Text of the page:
Reopening of the San Niccolò Tower

June 24 is also used to mark the opening of the San Niccolò Tower by the Arno river. One of the oldest towers that lines the ancient walls that surrounded Florence, the tower was restored and opens to the public only during the summer period.The top of the tower offers a unique panoramic view over the city as well as the Ramps by Poggi that lead up to Piazzale Michelangelo.

The tower can be visited until September 30th, open every day from 5 to 8pm (until August 31st, then from 4 to 7pm from Sept . 1st). Small groups go up at a time, with a guide to learn the history of the fortified tower. Entrance costs 6 euro, free for those that have the Card of the Fiorentino. For more details and to book (required), you have to contact Mus.e - Palazzo Vecchio at +39 055-2768224 or From June 25, the other towers: Torre della Zecca, Porta Romana and  Bastione di San Giorgio will also be open with guided visits.

An Evening 10K Run, la "Notturna"

Some events start a bit earlier than the 24th, like the annual "NOTTURNA DI SAN GIOVANNI" held on Saturday, June 219, 2021. This year the race will return to being run in person (last year it was a virtual event). Read more details on the official website.

The final match for Calcio Storico Fiorentino... this September!

calcio storico firenze

It is tradition that on June 24, the final match for Calcio Storico Fiorentino is played. The fascinating game, born in the 16th century in Renaissance Florence, is a mix of soccer, rugby and wrestling. It generally gets quite aggressive. The two teams that won the two semi-final matches among the four teams - the teams are by neighborhood and are Santa Croce (blue), Santo Spirito (whites), Santa Maria Novella (reds) and San Giovanni (green) - play on June 24th at 5pm on the special field set up on Piazza Santa Croce for the entertainment of both residents and visitors alike.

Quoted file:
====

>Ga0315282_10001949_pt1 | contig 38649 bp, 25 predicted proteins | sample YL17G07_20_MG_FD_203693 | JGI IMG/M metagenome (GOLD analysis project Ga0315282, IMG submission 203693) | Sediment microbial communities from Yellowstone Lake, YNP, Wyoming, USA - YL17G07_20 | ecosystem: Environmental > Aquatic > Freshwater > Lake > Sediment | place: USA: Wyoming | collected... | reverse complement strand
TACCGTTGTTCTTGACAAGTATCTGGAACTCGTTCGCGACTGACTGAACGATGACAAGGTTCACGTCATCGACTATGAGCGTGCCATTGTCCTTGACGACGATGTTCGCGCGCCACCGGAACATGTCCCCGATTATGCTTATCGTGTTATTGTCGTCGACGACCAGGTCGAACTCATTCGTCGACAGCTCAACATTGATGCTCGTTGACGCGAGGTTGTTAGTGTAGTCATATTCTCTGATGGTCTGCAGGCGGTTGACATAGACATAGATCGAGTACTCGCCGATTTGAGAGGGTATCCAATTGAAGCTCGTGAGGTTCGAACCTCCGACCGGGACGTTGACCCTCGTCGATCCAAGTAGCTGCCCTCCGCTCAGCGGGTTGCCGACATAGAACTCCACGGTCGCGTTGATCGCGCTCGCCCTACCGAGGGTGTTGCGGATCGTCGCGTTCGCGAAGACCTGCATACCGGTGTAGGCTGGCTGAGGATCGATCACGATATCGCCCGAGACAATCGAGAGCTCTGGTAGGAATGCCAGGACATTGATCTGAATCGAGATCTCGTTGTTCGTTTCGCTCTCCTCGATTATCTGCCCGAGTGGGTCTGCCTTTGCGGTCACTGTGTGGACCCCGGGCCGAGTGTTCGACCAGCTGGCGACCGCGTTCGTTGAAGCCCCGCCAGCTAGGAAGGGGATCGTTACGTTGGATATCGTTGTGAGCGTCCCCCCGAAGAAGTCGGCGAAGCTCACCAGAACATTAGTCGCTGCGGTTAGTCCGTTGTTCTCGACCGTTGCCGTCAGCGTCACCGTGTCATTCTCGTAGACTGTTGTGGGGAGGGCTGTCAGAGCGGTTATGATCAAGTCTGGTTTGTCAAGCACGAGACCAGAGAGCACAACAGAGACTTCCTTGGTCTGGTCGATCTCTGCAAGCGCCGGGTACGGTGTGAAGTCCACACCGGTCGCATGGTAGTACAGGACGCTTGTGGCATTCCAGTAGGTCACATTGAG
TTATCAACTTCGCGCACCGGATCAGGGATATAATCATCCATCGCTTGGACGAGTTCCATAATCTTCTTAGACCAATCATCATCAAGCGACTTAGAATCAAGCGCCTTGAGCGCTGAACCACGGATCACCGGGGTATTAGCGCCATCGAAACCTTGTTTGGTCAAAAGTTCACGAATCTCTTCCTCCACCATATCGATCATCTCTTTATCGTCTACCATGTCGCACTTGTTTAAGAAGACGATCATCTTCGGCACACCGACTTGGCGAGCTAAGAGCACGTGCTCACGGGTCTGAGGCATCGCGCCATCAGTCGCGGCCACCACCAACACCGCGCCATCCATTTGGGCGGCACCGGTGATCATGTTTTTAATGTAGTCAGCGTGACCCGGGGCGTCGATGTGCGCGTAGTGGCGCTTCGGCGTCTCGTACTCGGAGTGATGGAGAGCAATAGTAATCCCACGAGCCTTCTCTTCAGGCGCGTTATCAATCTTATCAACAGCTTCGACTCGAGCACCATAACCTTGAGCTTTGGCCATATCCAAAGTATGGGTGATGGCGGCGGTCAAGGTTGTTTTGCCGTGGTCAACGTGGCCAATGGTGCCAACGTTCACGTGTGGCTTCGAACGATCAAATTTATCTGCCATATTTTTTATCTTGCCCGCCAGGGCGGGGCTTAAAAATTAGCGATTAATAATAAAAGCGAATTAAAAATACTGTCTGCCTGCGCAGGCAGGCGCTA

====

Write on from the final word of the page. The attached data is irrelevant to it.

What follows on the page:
Before the match, around 4pm, a historical parade starts from Piazza Santa Maria Novella and winds its way through the city center to arrive in Piazza Santa Croce. This year, 2021, the games are moved to September, for more details and dates check out this article.

No "fochi di San Giovanni" or fireworks of St. John, Yes to lit up monuments

fuochi d'artificio firenze

As happened last year, the spectacular fireworks show, called "fochi" by locals, have been canceled in order to prevent mass gatherings during the pandemic. As an alternative, starting at 10pm (time when normally the fireworks would take place) several monuments across the city will be lit in different colors, thanks to Silfi. Which ones? The 6 historical "entrances" or "doors" as well as the facade of San Miniato al Monte, the loggia of the Istituto degli Innocenti in Piazza SS. Annunziata and the Ramps by Poggi that lead up to Piazzale Michelangelo.

Last update: June 23, 2021

Author: Cristina Romeo

Born in Florence at the end of the fabulous '70s, Cristina has always lived in the famous "cradle of the Renaissance". She's in love with her homeland, but also enjoys traveling and discovering new places. Cristina is mum to a lovely little girl, to whom she hopes to pass on all the passion and love of our precious, wonderful Tuscany.